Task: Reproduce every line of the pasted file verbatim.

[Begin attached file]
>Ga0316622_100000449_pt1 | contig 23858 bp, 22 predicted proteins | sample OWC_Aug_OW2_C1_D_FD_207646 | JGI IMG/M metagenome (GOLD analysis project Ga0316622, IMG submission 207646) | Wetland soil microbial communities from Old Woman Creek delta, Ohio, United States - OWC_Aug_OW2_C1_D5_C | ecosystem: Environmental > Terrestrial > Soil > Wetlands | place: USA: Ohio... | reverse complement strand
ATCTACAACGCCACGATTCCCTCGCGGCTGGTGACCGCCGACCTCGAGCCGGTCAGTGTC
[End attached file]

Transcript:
>Ga0316622_100000449_pt1 | contig 23858 bp, 22 predicted proteins | sample OWC_Aug_OW2_C1_D_FD_207646 | JGI IMG/M metagenome (GOLD analysis project Ga0316622, IMG submission 207646) | Wetland soil microbial communities from Old Woman Creek delta, Ohio, United States - OWC_Aug_OW2_C1_D5_C | ecosystem: Environmental > Terrestrial > Soil > Wetlands | place: USA: Ohio... | reverse complement strand
ATCTACAACGCCACGATTCCCTCGCGGCTGGTGACCGCCGACCTCGAGCCGGTCAGTGTC